The single most useful thing if you want to bend the ear of any CEO (or executive, or mailroom boy, for that matter) is to be where they are. Assuming that doesn’t mean breaking into their house and waiting for them to come home (disclaimer: we do NOT recommend this course of action), a great way to do this is to attend the same conferences or events as they do.
Our next post will centre on preparing for conferences and trade shows itself, while this post focusses on how to secure a meeting once you’ve decided to attend an event your target will be at.
How to secure a meeting
We’ll assume you’ve done the background research to be as sure as possible that your pitch will strike a chord with the person you’re trying to meet. No matter what you do, selling the right product to the wrong person is likely to be a waste of everyone’s time.
If you don’t have your pitch and proposition nailed, this post might be a few steps ahead for you, since the assumption is that some market research and validation has already been done. We’ll also assume you don’t have a warm introduction into that person, since that’s the best way of all to get some ear-time.
Conferences will generally have some indication of what companies will be attending and in most cases names of attendees will be made available – for example, Mobile World Congress (MWC) has a particularly useful search & browse networking interface. You usually won’t have access to direct emails, so the main thing to do once you know the individuals you want to meet is to find their email address. LinkedIn InMails work some of the time but in our experience there’s still nothing to beat having an email address. Keep in mind that less can be more in terms of the number of emails you send out – better to research 50 individuals/companies thoroughly and send tailored emails than sending the same generic message to 500 people. Like dogs and fear, people have developed an acute sense for templated emails.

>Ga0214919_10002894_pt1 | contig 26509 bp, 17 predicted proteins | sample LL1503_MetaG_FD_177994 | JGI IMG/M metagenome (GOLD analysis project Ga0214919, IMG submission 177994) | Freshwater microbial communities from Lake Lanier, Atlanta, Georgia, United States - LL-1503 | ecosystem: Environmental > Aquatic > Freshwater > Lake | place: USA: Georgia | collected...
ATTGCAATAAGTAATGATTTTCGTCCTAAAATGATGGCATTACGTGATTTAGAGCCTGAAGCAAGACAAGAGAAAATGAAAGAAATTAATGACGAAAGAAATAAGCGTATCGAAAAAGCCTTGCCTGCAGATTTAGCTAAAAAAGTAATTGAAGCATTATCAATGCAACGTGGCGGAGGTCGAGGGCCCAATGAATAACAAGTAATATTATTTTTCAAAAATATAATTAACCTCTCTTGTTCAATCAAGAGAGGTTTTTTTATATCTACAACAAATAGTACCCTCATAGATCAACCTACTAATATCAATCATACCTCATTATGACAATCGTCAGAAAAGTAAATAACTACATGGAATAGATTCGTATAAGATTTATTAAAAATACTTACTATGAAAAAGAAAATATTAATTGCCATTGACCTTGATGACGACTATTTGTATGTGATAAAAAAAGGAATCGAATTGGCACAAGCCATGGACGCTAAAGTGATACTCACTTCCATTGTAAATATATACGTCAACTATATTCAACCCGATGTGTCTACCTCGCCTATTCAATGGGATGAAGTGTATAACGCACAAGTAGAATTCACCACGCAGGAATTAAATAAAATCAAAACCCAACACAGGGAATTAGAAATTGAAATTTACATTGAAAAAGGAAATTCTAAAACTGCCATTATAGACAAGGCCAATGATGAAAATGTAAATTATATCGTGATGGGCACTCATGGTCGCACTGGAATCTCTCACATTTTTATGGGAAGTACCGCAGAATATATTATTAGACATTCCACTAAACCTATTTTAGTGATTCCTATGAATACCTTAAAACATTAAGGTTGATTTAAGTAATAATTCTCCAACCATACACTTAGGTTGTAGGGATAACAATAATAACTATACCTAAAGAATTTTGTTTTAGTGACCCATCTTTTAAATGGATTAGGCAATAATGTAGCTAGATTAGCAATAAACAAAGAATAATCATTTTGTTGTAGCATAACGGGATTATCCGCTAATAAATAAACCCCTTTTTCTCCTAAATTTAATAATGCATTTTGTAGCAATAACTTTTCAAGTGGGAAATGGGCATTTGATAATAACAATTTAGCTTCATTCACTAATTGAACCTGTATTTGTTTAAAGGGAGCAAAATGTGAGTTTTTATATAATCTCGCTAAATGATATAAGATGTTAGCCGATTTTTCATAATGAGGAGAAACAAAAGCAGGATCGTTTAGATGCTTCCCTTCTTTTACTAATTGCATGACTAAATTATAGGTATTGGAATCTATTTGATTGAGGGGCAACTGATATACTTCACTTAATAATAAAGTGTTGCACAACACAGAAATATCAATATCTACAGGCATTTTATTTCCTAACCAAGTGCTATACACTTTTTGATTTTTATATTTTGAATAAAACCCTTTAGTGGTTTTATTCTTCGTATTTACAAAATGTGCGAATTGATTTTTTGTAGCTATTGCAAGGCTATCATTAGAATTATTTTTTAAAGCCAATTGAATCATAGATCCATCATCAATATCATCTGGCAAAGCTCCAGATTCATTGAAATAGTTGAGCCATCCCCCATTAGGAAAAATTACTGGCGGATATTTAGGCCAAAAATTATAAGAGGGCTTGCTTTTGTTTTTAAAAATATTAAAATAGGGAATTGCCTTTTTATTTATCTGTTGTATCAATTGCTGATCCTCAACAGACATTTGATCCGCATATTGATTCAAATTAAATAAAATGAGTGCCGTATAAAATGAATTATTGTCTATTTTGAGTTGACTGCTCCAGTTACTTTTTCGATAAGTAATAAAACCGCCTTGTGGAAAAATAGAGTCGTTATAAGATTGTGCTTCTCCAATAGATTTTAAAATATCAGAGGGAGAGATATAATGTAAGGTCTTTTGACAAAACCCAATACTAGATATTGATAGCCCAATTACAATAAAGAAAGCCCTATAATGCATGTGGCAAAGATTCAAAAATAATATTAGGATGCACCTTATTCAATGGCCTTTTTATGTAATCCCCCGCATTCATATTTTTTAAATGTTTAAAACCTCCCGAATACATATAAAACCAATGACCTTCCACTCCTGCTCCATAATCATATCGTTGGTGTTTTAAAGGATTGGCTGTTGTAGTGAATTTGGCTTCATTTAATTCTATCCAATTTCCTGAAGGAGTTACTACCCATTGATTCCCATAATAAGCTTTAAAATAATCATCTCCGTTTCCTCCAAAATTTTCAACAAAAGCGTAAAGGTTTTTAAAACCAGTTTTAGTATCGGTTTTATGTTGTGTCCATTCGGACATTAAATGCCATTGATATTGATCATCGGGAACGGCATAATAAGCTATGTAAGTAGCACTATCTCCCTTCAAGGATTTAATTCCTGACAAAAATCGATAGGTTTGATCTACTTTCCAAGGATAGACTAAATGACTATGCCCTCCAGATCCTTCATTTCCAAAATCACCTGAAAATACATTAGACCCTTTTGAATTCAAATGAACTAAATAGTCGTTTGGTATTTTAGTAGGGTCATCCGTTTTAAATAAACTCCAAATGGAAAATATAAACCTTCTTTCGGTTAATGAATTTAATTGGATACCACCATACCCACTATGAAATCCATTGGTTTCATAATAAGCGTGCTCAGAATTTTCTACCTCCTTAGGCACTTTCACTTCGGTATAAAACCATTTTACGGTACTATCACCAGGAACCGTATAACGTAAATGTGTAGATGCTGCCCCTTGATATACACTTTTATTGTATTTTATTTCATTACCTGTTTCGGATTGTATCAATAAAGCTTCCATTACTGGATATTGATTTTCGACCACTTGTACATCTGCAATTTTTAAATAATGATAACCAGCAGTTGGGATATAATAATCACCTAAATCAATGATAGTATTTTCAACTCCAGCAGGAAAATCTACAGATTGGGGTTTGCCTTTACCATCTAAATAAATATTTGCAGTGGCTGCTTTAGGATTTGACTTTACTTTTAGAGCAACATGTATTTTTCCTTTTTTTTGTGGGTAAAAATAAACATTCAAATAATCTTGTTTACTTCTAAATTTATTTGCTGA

We won’t go into an exhaustive list of ways to get emails, just a couple of the more effective ones here:
- The star of the show these days is a tool called Rapportive, which helps you to work out what a person’s email address is, so get that first.
- You can use Rapportive in conjunction with GMail to guess a person’s email by following the instructions at http://www.businessinsider.com/rapportive-tool-for-finding-emails-and-contacts-2013-8
- If Rapportive doesn’t work (some people aren’t on LinkedIn and other social sites, shock horror!), you can always try searching the Web – certain job functions result in email addresses being published online. If you can find a Slideshare presentation by the person you’re targeting, they will frequently include an email at the end.
- It can also be worth googling [“@x.com” “firstname lastname”] – it works more often than you might think!
As mentioned, getting the email address of a person in the right role working at the right company is most of the battle. Your email must strike the right notes, present your product crisply so the value is obvious and your product must truly have value. This post is not intended to help with crafting the perfect pitch but depending on feedback we might write a separate post on that topic. As with the current topic, we’ve done it howlingly poorly and supremely persuasively. Also read these posts by Mark Suster and Mattan Giffel for tips on email etiquette and how to get busy people to read you emails.
Wait … is that ethical?
It’s valid enough to say that if someone doesn’t have their email address plastered all over the Web, they may not want unsolicited mail (aka spam) from you or anyone else. Unfortunately the world isn’t that black and white, so you have to be considerate in deciding how to approach cold-emailing. People go to events to meet relevant people so as long as you’ve given plenty of thought to making your proposition truly relevant to those you’re trying to reach, you shouldn’t need to lose any sleep.